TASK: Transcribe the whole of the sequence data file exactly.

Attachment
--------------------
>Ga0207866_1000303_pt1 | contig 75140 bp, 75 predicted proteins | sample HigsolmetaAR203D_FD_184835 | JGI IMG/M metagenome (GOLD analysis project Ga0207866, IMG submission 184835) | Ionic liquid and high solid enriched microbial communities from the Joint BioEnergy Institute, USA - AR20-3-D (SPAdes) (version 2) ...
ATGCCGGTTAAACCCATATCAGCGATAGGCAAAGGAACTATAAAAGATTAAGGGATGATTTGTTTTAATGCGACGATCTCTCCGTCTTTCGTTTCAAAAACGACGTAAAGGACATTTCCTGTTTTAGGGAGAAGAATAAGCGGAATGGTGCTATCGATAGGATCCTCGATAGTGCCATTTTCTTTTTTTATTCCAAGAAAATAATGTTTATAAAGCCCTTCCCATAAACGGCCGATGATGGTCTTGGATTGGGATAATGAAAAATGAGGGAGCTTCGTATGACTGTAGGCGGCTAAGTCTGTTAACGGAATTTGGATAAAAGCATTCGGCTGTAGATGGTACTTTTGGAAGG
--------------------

>Ga0207866_1000303_pt1 | contig 75140 bp, 75 predicted proteins | sample HigsolmetaAR203D_FD_184835 | JGI IMG/M metagenome (GOLD analysis project Ga0207866, IMG submission 184835) | Ionic liquid and high solid enriched microbial communities from the Joint BioEnergy Institute, USA - AR20-3-D (SPAdes) (version 2) ...
ATGCCGGTTAAACCCATATCAGCGATAGGCAAAGGAACTATAAAAGATTAAGGGATGATTTGTTTTAATGCGACGATCTCTCCGTCTTTCGTTTCAAAAACGACGTAAAGGACATTTCCTGTTTTAGGGAGAAGAATAAGCGGAATGGTGCTATCGATAGGATCCTCGATAGTGCCATTTTCTTTTTTTATTCCAAGAAAATAATGTTTATAAAGCCCTTCCCATAAACGGCCGATGATGGTCTTGGATTGGGATAATGAAAAATGAGGGAGCTTCGTATGACTGTAGGCGGCTAAGTCTGTTAACGGAATTTGGATAAAAGCATTCGGCTGTAGATGGTACTTTTGGAAGG